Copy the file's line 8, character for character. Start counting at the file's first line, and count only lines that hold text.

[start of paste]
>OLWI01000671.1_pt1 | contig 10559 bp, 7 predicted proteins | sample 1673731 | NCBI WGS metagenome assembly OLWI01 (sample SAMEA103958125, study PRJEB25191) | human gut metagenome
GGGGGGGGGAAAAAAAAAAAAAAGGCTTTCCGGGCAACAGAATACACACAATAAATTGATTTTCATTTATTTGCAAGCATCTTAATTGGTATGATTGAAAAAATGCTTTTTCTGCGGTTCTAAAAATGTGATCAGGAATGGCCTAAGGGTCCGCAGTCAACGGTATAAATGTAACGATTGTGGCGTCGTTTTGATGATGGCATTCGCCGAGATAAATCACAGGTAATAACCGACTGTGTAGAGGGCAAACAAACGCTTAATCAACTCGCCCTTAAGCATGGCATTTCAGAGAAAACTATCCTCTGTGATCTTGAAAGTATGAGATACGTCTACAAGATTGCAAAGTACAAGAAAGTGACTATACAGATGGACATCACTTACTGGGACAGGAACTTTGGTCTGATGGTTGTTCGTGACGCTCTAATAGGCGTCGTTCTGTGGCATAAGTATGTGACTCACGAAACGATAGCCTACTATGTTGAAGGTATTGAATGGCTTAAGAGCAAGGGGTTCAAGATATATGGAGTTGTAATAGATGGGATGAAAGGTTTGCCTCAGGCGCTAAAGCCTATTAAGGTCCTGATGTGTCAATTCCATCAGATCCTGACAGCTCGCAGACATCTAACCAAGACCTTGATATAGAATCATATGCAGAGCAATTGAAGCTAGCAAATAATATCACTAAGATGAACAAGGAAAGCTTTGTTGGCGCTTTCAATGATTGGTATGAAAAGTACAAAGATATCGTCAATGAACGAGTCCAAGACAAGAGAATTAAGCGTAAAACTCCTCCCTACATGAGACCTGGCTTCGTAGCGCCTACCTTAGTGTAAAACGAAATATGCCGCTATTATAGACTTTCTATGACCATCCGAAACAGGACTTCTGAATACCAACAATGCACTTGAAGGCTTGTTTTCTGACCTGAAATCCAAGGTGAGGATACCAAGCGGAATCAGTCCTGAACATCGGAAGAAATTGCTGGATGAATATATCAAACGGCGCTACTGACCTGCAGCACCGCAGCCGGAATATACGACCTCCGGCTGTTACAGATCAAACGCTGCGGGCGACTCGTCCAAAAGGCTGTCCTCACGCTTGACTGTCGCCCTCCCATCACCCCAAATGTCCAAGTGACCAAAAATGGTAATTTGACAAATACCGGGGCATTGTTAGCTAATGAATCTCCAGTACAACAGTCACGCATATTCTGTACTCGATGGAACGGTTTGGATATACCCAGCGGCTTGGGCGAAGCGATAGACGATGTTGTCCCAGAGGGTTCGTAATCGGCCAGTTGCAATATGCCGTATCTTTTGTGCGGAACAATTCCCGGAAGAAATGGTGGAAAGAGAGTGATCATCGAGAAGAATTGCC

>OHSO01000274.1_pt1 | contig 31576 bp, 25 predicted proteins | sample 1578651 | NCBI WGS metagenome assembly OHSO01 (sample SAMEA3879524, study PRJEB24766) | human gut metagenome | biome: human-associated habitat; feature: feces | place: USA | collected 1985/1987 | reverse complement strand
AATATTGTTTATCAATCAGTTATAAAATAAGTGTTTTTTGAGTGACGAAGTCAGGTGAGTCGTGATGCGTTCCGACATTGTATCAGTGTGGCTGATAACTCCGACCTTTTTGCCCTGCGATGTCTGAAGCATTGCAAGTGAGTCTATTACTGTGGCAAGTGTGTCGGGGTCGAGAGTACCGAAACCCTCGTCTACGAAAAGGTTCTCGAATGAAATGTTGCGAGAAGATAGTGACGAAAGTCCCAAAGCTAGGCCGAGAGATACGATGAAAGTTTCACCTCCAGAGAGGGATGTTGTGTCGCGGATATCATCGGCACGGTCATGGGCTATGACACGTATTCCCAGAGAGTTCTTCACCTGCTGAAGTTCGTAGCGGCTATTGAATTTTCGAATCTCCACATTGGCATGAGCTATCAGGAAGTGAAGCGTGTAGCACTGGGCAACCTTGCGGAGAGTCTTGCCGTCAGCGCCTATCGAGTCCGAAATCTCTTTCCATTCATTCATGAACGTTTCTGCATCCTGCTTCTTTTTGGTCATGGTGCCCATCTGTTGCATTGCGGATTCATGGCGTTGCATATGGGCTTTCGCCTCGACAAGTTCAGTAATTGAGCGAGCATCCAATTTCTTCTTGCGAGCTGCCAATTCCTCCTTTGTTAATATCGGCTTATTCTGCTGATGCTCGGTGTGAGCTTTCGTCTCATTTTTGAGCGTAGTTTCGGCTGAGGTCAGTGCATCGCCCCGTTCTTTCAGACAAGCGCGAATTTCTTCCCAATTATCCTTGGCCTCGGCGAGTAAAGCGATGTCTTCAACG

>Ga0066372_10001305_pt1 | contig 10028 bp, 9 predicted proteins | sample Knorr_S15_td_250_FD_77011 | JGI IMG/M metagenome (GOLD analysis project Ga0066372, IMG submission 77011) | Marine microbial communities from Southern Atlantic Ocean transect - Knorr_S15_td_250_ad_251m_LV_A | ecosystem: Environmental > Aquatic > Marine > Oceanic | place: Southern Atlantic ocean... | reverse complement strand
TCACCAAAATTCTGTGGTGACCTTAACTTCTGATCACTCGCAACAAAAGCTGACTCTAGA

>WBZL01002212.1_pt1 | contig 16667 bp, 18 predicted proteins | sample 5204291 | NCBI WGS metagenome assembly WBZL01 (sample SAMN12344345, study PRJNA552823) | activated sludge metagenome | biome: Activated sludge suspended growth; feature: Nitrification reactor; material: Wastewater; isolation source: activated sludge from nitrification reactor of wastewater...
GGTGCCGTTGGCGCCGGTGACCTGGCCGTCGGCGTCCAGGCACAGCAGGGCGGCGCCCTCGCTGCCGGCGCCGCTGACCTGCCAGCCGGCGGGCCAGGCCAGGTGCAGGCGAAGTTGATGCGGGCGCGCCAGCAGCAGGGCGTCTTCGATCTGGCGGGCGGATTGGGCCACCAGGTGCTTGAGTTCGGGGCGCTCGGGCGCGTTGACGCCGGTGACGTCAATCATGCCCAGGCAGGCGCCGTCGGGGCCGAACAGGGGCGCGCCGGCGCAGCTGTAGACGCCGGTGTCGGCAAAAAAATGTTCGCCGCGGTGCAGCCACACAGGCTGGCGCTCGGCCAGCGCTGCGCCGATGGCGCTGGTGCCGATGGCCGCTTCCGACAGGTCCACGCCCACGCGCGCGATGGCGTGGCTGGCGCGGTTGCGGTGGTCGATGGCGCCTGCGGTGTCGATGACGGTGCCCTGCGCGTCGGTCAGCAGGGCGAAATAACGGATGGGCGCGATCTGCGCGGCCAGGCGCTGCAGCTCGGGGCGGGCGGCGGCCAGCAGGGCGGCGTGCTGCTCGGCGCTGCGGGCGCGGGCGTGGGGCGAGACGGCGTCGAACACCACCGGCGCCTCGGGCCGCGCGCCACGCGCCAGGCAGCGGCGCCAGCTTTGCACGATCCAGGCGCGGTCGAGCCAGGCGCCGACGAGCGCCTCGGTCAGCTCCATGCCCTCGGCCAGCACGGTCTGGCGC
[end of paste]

GGTGCCGTTGGCGCCGGTGACCTGGCCGTCGGCGTCCAGGCACAGCAGGGCGGCGCCCTCGCTGCCGGCGCCGCTGACCTGCCAGCCGGCGGGCCAGGCCAGGTGCAGGCGAAGTTGATGCGGGCGCGCCAGCAGCAGGGCGTCTTCGATCTGGCGGGCGGATTGGGCCACCAGGTGCTTGAGTTCGGGGCGCTCGGGCGCGTTGACGCCGGTGACGTCAATCATGCCCAGGCAGGCGCCGTCGGGGCCGAACAGGGGCGCGCCGGCGCAGCTGTAGACGCCGGTGTCGGCAAAAAAATGTTCGCCGCGGTGCAGCCACACAGGCTGGCGCTCGGCCAGCGCTGCGCCGATGGCGCTGGTGCCGATGGCCGCTTCCGACAGGTCCACGCCCACGCGCGCGATGGCGTGGCTGGCGCGGTTGCGGTGGTCGATGGCGCCTGCGGTGTCGATGACGGTGCCCTGCGCGTCGGTCAGCAGGGCGAAATAACGGATGGGCGCGATCTGCGCGGCCAGGCGCTGCAGCTCGGGGCGGGCGGCGGCCAGCAGGGCGGCGTGCTGCTCGGCGCTGCGGGCGCGGGCGTGGGGCGAGACGGCGTCGAACACCACCGGCGCCTCGGGCCGCGCGCCACGCGCCAGGCAGCGGCGCCAGCTTTGCACGATCCAGGCGCGGTCGAGCCAGGCGCCGACGAGCGCCTCGGTCAGCTCCATGCCCTCGGCCAGCACGGTCTGGCGC